And if you weren't aware already, this article did come out about a month ago now. And it's been well received and well-read in the Journal of Vertebrate Palaeontology. And so again, we name this thing Arenaerpeton supinatus which translates to the supine sand creeper, which is a reference to the fact that it was the fossils preserved lying on its back in a block of sandstone. And just to complete the full circle, as I showed you before, there was quite a bit of a media storm, and it was quite a fulfilling feeling to add my own bit of that to the story of this fossil when all the media hit.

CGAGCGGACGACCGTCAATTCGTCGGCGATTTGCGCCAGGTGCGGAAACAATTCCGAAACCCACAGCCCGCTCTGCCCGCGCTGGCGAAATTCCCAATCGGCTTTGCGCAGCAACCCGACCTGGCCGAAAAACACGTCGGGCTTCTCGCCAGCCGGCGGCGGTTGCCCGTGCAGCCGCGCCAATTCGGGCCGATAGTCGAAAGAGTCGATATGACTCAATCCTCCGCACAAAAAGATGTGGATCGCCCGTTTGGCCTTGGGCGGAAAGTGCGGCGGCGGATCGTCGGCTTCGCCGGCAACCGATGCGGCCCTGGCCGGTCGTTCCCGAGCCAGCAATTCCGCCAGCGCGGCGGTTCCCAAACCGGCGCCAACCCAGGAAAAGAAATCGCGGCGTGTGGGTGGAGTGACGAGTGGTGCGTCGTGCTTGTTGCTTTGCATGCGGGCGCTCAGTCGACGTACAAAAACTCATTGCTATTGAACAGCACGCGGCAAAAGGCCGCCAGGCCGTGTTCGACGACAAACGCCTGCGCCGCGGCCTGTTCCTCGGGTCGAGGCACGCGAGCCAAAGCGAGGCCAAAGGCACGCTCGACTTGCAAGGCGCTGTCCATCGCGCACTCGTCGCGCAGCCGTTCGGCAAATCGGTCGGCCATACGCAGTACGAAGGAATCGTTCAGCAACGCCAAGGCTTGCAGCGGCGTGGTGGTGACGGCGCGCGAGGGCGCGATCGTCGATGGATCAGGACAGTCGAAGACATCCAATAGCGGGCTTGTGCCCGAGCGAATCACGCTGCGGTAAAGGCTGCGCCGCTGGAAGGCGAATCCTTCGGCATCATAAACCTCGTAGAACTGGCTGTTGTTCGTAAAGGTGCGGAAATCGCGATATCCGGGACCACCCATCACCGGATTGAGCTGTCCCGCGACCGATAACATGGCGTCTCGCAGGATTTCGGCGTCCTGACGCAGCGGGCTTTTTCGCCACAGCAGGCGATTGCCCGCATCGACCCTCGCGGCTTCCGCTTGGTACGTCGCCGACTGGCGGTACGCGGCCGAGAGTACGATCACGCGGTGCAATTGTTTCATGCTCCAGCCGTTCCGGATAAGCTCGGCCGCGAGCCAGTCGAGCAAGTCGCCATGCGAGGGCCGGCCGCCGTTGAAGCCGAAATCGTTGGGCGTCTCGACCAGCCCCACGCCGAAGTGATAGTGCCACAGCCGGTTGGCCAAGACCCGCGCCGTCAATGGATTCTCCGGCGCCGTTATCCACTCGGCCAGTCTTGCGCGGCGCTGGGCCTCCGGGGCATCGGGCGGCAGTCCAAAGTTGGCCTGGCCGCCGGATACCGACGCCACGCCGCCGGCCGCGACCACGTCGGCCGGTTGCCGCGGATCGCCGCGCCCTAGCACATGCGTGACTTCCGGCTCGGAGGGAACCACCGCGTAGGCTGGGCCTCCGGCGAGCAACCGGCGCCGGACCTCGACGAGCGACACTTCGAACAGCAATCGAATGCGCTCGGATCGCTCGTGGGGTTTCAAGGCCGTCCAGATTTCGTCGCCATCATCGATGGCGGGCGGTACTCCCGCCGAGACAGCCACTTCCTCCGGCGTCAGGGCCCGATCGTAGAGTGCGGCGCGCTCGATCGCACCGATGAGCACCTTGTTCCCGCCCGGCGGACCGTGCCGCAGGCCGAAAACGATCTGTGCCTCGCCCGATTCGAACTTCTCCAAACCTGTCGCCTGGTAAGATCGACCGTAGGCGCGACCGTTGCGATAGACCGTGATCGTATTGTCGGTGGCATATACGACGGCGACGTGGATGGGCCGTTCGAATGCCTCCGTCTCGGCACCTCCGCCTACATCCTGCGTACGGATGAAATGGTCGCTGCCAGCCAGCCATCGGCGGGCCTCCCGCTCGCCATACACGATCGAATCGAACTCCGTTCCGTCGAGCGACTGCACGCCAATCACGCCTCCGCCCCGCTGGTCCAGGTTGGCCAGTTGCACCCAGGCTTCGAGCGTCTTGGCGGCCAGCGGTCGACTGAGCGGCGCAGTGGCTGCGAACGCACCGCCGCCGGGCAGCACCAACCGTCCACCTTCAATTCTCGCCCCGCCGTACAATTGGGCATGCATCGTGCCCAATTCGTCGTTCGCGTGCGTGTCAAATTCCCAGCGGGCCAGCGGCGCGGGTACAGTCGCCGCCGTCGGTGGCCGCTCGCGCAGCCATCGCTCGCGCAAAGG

So that's the Triassic period and as I said, we've done a little bit now in filling some of the gaps in evolution of temnospondyls during the Triassic. So what about the Jurassic? As I mentioned before, the Jurassic is quite depauperate for temnospondyls and in fact, it's quite depauperate for all fossils in Australia, vertebrates. So we have this one, this is a temnospondyl called Siderops, which is one of the most complete temnospondyls known from Australia, which is a beautiful fossil. But then we also have this. This is all that's known of another temnospondyl called Austropelor. And that's why I mentioned at the start that this one is a bit of a questionable taxon. From the Jurassic of Australia, we also have a sauropod called Rhoetosaurus, which is known from basically just this, although there's apparently a few other bones out there known from it. But that leg is the holotype. And then there's this amazing fossil called Ozraptor, which is apparently a theropod dinosaur. And that's it. That's all that is known from the Jurassic of Australia as far as terrestrial vertebrates go.